With the Yellow Fever virus spreading rapidly, the Daughters of the Cross convent opened its doors as a hospital, as did Holy Trinity and many other churches, and even private homes throughout the city. Those who undertook the care of the sick and dying knew well the risks, and as the epidemic grew in both strength and numbers of lives claimed, it became apparent that 1873 was worse than the region had ever seen. Yet, the care for others did not cease. The sisters of the Daughters of the Cross worked alongside the clergy to minister to both physical and spiritual needs.

On September 15, 1873, Fr. Isidore Quemerais died of the virus. The following day, September 16, Fr. Jean Pierre succumbed as well. Two days later, on September 18, realizing that he was also ill with Yellow Fever, Fr. Le Biler sent a telegram to Fr. Louis Gergaud, pastor of St. Matthew Church in Monroe, asking for help. Fr. Gergaud boarded a stagecoach bound for Shreveport, and his final words to his assistant were, “Write to the bishop and tell him I go to my death. It is my duty, and I must go.” Indeed, Fr. Gergaud’s prophecy proved true, for he contracted the virus almost immediately upon arriving in Shreveport, and died on October 1.

Providentially, Fr. Gergaud arrived in time to provide comfort and final sacraments to Fr. Le Biler, who died on September 26. At the convent hospital, the epidemic had also already claimed the lives of Sister Marie Martha on September 17, and Sister Marie Angela on September 23. Also receiving word about the increasingly desperate situation in Shreveport was Fr. Francois LeVezouet in Natchitoches. The ensuing meeting between Bishop Martin and Fr. LeVezouet is recounted in this excerpt from a forthcoming book by these authors about the Shreveport martyrs:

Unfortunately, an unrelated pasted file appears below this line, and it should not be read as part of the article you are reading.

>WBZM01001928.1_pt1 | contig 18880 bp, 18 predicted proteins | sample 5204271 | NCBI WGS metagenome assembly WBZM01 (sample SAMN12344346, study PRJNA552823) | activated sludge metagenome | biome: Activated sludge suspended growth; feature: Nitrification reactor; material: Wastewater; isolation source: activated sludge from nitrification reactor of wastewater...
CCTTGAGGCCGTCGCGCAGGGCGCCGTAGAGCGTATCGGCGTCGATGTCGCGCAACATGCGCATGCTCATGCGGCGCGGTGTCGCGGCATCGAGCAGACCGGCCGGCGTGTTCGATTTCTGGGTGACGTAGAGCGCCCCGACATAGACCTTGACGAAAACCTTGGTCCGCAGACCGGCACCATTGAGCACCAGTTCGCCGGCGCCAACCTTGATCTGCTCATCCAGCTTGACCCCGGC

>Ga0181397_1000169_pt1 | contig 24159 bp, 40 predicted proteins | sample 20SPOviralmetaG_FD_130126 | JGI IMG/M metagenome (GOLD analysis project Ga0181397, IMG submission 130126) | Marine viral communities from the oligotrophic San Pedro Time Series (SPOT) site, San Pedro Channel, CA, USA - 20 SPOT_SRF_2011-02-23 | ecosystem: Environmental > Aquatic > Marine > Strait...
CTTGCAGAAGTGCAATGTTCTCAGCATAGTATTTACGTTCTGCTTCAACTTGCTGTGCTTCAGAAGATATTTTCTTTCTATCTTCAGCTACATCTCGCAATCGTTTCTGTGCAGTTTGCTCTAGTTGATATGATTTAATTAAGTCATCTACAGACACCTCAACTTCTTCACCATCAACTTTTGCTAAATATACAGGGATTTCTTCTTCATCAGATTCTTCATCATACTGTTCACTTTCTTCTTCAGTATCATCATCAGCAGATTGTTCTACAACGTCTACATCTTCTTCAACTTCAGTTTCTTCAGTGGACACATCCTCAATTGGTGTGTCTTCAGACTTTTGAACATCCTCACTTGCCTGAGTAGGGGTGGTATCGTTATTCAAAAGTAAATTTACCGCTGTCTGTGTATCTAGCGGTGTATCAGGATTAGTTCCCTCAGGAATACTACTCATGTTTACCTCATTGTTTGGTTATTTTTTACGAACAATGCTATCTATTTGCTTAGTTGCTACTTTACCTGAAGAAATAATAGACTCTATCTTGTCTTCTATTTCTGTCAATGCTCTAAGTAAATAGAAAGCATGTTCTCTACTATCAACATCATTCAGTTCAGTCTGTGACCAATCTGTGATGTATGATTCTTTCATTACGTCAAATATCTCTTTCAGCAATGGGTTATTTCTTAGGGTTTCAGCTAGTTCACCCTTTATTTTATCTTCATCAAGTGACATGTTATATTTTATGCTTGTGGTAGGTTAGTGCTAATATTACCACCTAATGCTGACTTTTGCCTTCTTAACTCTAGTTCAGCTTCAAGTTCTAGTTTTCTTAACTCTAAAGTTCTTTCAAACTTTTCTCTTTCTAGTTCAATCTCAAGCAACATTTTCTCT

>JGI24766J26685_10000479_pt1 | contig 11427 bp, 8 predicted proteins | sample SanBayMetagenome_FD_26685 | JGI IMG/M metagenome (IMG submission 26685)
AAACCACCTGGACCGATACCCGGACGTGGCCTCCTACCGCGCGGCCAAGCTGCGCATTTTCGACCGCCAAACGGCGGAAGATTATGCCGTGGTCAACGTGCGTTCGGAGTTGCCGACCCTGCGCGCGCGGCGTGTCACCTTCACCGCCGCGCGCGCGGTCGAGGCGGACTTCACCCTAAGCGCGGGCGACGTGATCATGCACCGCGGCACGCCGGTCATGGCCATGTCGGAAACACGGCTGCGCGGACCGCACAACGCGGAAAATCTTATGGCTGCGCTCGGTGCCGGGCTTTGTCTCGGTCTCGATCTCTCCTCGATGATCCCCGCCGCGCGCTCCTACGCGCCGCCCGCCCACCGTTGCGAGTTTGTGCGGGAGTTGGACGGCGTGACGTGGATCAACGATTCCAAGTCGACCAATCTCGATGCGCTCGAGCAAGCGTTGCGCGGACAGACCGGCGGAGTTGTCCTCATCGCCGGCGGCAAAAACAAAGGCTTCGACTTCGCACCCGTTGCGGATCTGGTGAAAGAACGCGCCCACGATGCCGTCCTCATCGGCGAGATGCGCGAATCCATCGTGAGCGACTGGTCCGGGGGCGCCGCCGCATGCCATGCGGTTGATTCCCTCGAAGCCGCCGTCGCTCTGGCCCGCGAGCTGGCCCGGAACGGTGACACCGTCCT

Upon his return to the Natchitoches Cathedral of St. Francis on Second Street, positioned just one block from a dead arm channel of the Red River, Father LeVezouet tied up his horse at the stable near the rectory, where he was soon met by the grim face of Bishop Auguste Marie Martin.

The Bishop wasted no time in handing LeVezouet the two documents. The parish priest unfolded the letters and examined them. One was a desperate letter scrawled by Mother Mary Hyacinth Le Conniat at the Fairfield convent and girl’s academy on the southern outskirts of Shreveport. The matron was bearing witness to the virtual eradication of the small Catholic community there and she feared Shreveport and its suffering masses would soon be without the sacraments. Both of the priests in the city were deadly sick and the strong probability was arising that they would soon die in tandem. She was concerned also there would be no clergy remaining to carry on the affairs of the mission, to offer the daily Masses, let alone minister to the multitudes of the sick and dying from the sweeping epidemic.